1. It’s Test Prep Week! Visit the Test Prep Forums to learn about test prep products and services, ask questions in test-related AMA threads, take advantage of exclusive SDN member discounts, and enter to win free stuff!
Whether you’re preparing for the USMLE, COMLEX, NBDE or APMLE, Test Prep Week Exhibitors can help you ace your boards!

EM saturation

Discussion in 'Emergency Medicine' started by shindog, Mar 27, 2003.

  1. SDN is made possible through member donations, sponsorships, and our volunteers. Learn about SDN's nonprofit mission.
  1. shindog

    shindog Member 7+ Year Member

    Aug 29, 2002
    When I went home over spring break, I talked with an attending at the ED that I volunteered at. He mentioned that with over a 1,000 EM spots a year, the market is going to be quickly saturated. The number of EDs is remaining fairly constant. What are some of you upperclassmen and residents hearing? It makes sense that with a finite number of EDs, it only takes so many spots to staff them. Do you think they should lower the number of residency spots?
  2. SDN Members don't see this ad. About the ads.
  3. mikecwru

    mikecwru M.D. = Massive Debt 7+ Year Member

    Oct 21, 2002
    Everything I have heard says that there will be a demand for EM well into 2020s, or through a significant portion of our careers.

  4. shindog

    shindog Member 7+ Year Member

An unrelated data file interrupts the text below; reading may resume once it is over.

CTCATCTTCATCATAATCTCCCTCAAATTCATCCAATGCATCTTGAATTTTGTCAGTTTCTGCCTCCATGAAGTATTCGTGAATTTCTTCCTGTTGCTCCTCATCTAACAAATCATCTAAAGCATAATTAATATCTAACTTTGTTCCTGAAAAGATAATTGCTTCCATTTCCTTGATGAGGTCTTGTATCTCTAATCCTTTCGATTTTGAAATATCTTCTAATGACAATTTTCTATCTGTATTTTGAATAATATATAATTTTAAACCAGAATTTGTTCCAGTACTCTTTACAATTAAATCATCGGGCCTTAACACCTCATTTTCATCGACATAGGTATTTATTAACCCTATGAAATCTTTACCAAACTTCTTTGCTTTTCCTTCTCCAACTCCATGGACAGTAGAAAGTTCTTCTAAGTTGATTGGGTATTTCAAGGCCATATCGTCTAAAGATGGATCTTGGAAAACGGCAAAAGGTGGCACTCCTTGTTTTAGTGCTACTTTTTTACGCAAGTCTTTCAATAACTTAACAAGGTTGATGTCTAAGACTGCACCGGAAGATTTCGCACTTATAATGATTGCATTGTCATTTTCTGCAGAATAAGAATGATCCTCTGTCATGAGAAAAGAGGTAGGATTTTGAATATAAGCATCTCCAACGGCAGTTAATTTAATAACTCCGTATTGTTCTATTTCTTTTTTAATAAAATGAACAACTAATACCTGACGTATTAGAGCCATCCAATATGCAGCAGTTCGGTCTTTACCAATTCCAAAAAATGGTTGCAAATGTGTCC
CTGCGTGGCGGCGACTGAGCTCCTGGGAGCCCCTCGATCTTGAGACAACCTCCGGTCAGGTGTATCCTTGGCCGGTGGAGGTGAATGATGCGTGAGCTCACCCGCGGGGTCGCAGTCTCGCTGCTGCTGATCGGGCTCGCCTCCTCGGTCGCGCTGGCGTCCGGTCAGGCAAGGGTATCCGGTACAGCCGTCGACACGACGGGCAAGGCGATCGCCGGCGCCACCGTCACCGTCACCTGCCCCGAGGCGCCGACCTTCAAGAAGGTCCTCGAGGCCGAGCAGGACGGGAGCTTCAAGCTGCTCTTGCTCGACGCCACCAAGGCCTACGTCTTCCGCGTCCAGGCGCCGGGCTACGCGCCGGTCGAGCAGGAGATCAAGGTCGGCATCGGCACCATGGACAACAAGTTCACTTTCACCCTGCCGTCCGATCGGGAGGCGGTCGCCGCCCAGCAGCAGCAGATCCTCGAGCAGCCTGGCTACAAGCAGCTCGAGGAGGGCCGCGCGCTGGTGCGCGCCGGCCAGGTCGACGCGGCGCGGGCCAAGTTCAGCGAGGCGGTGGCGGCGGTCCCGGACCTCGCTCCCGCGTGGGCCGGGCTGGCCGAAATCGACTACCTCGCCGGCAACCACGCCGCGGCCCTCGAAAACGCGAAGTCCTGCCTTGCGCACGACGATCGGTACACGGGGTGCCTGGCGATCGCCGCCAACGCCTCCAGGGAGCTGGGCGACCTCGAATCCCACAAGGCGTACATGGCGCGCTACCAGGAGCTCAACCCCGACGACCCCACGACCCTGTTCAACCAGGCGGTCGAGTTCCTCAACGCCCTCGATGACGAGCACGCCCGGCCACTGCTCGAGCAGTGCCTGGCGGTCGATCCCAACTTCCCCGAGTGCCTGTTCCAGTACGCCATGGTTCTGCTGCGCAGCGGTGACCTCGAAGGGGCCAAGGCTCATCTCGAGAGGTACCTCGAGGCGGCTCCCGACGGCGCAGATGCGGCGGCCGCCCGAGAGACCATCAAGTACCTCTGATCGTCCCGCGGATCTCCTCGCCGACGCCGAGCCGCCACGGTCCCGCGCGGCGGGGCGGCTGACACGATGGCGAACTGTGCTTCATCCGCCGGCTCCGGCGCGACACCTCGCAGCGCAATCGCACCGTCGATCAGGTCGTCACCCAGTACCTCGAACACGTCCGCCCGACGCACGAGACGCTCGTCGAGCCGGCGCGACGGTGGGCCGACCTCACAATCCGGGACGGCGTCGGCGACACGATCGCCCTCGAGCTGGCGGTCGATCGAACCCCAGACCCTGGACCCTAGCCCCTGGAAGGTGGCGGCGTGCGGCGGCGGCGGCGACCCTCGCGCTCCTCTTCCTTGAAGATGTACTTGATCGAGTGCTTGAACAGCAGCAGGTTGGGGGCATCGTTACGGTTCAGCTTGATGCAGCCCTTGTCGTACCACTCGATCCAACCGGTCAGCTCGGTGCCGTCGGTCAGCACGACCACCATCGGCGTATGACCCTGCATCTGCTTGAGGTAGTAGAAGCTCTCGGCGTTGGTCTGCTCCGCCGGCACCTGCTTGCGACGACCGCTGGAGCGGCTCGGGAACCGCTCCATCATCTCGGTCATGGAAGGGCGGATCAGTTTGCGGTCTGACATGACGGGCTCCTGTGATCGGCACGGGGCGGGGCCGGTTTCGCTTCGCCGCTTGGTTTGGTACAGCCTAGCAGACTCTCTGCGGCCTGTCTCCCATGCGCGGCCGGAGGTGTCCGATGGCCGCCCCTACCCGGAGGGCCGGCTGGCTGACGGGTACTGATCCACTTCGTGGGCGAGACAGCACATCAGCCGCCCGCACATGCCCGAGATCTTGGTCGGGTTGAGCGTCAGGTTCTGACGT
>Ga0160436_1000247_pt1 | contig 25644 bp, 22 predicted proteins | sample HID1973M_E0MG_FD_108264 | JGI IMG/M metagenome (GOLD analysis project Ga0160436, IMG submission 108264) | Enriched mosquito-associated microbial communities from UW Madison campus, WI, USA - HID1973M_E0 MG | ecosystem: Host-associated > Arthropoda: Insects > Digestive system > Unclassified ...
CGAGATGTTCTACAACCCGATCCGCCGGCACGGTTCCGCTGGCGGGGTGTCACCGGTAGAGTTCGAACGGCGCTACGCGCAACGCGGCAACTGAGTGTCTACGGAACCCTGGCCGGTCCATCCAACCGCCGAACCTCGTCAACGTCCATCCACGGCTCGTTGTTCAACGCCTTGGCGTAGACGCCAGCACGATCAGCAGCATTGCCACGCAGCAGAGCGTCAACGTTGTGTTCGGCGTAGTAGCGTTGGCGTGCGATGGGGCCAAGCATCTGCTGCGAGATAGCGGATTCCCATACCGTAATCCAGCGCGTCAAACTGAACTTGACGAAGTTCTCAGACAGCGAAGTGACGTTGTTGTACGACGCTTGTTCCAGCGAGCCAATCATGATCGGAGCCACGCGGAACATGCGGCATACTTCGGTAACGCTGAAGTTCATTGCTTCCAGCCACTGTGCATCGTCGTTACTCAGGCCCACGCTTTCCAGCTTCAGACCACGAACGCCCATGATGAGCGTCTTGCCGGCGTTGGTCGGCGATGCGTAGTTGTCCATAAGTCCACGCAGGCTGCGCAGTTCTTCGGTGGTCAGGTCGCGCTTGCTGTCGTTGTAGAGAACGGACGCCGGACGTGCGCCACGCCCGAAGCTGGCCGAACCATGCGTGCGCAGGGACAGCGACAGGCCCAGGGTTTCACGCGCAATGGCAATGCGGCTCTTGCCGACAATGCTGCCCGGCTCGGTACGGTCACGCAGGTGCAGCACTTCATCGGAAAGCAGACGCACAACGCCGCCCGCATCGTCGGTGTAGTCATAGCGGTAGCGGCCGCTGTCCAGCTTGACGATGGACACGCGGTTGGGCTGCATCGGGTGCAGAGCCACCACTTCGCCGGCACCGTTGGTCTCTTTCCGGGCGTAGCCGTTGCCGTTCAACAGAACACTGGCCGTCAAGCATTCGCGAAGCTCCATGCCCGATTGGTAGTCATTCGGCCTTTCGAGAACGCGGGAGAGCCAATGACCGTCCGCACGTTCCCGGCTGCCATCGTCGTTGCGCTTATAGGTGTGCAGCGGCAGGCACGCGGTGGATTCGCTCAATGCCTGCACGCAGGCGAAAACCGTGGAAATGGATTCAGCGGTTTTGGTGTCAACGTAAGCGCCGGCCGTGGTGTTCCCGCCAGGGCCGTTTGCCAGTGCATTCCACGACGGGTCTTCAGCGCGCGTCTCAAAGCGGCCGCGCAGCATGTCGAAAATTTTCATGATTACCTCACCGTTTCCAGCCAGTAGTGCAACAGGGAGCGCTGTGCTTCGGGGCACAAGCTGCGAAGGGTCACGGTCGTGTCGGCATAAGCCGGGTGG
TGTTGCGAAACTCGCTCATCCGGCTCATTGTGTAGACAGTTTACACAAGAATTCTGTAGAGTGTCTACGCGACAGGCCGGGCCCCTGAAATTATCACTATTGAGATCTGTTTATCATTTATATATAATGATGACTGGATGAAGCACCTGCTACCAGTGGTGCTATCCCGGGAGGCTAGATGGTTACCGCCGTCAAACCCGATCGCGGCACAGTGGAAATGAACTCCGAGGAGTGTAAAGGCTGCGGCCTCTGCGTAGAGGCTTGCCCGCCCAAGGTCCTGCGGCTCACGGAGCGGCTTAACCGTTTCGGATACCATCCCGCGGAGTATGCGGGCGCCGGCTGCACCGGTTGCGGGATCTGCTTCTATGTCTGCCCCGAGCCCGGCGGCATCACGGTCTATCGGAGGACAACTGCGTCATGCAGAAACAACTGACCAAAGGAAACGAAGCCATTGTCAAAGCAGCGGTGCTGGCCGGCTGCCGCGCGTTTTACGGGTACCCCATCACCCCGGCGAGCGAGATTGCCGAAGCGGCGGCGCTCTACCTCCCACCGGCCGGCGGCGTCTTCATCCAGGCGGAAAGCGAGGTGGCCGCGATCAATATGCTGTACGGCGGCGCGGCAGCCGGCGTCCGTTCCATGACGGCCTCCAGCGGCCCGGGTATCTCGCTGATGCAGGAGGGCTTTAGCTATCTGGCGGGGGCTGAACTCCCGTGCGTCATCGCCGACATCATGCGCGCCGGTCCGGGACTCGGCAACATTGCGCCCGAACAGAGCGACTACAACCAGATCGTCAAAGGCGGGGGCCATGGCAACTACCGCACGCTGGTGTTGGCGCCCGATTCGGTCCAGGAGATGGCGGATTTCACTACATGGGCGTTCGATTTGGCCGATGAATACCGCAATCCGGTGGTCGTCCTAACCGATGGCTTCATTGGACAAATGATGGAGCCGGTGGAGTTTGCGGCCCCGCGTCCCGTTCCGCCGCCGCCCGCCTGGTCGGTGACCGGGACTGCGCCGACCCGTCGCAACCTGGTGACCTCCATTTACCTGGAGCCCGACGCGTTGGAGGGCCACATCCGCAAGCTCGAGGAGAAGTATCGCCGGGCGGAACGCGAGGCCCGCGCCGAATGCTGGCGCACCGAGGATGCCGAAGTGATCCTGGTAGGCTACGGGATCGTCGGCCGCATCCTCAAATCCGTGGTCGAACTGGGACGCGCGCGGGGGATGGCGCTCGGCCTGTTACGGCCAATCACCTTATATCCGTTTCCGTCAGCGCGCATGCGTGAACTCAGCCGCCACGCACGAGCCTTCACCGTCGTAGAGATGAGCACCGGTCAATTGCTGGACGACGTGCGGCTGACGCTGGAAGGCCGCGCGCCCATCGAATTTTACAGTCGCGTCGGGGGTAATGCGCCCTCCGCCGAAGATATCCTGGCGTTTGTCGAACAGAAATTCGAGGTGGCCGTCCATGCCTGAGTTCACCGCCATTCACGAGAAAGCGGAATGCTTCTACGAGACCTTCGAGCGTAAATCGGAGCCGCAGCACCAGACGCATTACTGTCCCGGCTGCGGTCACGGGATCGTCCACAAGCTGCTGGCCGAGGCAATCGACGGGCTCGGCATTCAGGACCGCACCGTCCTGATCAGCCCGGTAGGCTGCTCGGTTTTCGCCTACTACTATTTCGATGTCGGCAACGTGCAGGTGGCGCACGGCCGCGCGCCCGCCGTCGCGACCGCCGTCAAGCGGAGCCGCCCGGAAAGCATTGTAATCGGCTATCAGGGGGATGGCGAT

Aug 29, 2002
    Do you think that is because most EDs are "phasing out" general practioners and replacing them with EM trained physicians?
  5. ollaguna

    ollaguna Member 7+ Year Member

    Feb 11, 2002
    Brooklyn, NY
    It's my understading that the days of working in an ED without having completed an EM residency are coming more and more to an end. Nothing against Internists or FP's that work in ED's (I've met some really great ED doc's with no formal EM training), but who would you rather have treat your emergency? Someone whos training completely revolved around the diagnosis and management of acute conditions, or someone who's training was geared towards long term management? Also, in this day in age, liability must play somewhat of a role. I can picture an attorney questioning a physican in court - "So Dr. Smith, you work in Emergency Department X, but in reality you have no formal training in emergency medicine?"